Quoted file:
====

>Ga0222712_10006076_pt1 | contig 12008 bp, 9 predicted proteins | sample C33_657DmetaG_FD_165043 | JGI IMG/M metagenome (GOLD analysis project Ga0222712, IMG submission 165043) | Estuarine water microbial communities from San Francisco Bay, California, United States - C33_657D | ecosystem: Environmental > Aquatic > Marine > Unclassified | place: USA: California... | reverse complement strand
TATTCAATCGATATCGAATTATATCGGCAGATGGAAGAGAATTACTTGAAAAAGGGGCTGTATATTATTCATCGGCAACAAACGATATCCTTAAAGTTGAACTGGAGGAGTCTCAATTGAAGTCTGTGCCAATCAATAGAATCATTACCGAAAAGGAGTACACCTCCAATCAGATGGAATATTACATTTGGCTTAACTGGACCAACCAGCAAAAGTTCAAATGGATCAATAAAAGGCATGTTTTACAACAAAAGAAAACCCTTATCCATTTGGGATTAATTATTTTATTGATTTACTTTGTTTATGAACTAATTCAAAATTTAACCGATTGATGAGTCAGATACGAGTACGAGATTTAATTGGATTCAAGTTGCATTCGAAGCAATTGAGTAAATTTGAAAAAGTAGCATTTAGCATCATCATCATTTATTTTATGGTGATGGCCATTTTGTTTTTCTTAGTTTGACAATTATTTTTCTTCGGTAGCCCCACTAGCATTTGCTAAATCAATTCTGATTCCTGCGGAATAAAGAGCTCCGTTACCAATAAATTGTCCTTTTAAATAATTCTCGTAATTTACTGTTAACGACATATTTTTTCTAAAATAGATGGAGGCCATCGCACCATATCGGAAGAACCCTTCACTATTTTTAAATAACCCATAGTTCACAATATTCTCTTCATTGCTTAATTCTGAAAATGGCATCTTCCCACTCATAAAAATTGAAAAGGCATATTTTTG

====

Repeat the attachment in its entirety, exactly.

>Ga0222712_10006076_pt1 | contig 12008 bp, 9 predicted proteins | sample C33_657DmetaG_FD_165043 | JGI IMG/M metagenome (GOLD analysis project Ga0222712, IMG submission 165043) | Estuarine water microbial communities from San Francisco Bay, California, United States - C33_657D | ecosystem: Environmental > Aquatic > Marine > Unclassified | place: USA: California... | reverse complement strand
TATTCAATCGATATCGAATTATATCGGCAGATGGAAGAGAATTACTTGAAAAAGGGGCTGTATATTATTCATCGGCAACAAACGATATCCTTAAAGTTGAACTGGAGGAGTCTCAATTGAAGTCTGTGCCAATCAATAGAATCATTACCGAAAAGGAGTACACCTCCAATCAGATGGAATATTACATTTGGCTTAACTGGACCAACCAGCAAAAGTTCAAATGGATCAATAAAAGGCATGTTTTACAACAAAAGAAAACCCTTATCCATTTGGGATTAATTATTTTATTGATTTACTTTGTTTATGAACTAATTCAAAATTTAACCGATTGATGAGTCAGATACGAGTACGAGATTTAATTGGATTCAAGTTGCATTCGAAGCAATTGAGTAAATTTGAAAAAGTAGCATTTAGCATCATCATCATTTATTTTATGGTGATGGCCATTTTGTTTTTCTTAGTTTGACAATTATTTTTCTTCGGTAGCCCCACTAGCATTTGCTAAATCAATTCTGATTCCTGCGGAATAAAGAGCTCCGTTACCAATAAATTGTCCTTTTAAATAATTCTCGTAATTTACTGTTAACGACATATTTTTTCTAAAATAGATGGAGGCCATCGCACCATATCGGAAGAACCCTTCACTATTTTTAAATAACCCATAGTTCACAATATTCTCTTCATTGCTTAATTCTGAAAATGGCATCTTCCCACTCATAAAAATTGAAAAGGCATATTTTTG